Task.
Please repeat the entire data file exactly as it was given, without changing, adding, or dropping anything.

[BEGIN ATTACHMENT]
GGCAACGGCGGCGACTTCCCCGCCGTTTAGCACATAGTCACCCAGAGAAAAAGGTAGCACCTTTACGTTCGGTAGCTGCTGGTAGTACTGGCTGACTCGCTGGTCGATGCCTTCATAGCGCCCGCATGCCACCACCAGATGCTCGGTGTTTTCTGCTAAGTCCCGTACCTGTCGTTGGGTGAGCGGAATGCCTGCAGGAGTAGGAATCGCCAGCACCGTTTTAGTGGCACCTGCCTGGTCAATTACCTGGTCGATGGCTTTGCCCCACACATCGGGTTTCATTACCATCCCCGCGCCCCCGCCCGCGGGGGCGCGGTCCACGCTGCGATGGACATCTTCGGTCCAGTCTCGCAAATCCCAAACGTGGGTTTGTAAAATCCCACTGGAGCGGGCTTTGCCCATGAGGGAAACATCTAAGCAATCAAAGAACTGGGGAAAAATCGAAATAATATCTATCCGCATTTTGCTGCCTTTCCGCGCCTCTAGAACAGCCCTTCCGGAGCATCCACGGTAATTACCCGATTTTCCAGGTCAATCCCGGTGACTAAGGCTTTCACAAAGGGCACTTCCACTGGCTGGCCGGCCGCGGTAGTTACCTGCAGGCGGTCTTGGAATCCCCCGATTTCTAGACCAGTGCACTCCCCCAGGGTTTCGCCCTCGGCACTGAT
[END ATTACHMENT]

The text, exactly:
GGCAACGGCGGCGACTTCCCCGCCGTTTAGCACATAGTCACCCAGAGAAAAAGGTAGCACCTTTACGTTCGGTAGCTGCTGGTAGTACTGGCTGACTCGCTGGTCGATGCCTTCATAGCGCCCGCATGCCACCACCAGATGCTCGGTGTTTTCTGCTAAGTCCCGTACCTGTCGTTGGGTGAGCGGAATGCCTGCAGGAGTAGGAATCGCCAGCACCGTTTTAGTGGCACCTGCCTGGTCAATTACCTGGTCGATGGCTTTGCCCCACACATCGGGTTTCATTACCATCCCCGCGCCCCCGCCCGCGGGGGCGCGGTCCACGCTGCGATGGACATCTTCGGTCCAGTCTCGCAAATCCCAAACGTGGGTTTGTAAAATCCCACTGGAGCGGGCTTTGCCCATGAGGGAAACATCTAAGCAATCAAAGAACTGGGGAAAAATCGAAATAATATCTATCCGCATTTTGCTGCCTTTCCGCGCCTCTAGAACAGCCCTTCCGGAGCATCCACGGTAATTACCCGATTTTCCAGGTCAATCCCGGTGACTAAGGCTTTCACAAAGGGCACTTCCACTGGCTGGCCGGCCGCGGTAGTTACCTGCAGGCGGTCTTGGAATCCCCCGATTTCTAGACCAGTGCACTCCCCCAGGGTTTCGCCCTCGGCACTGAT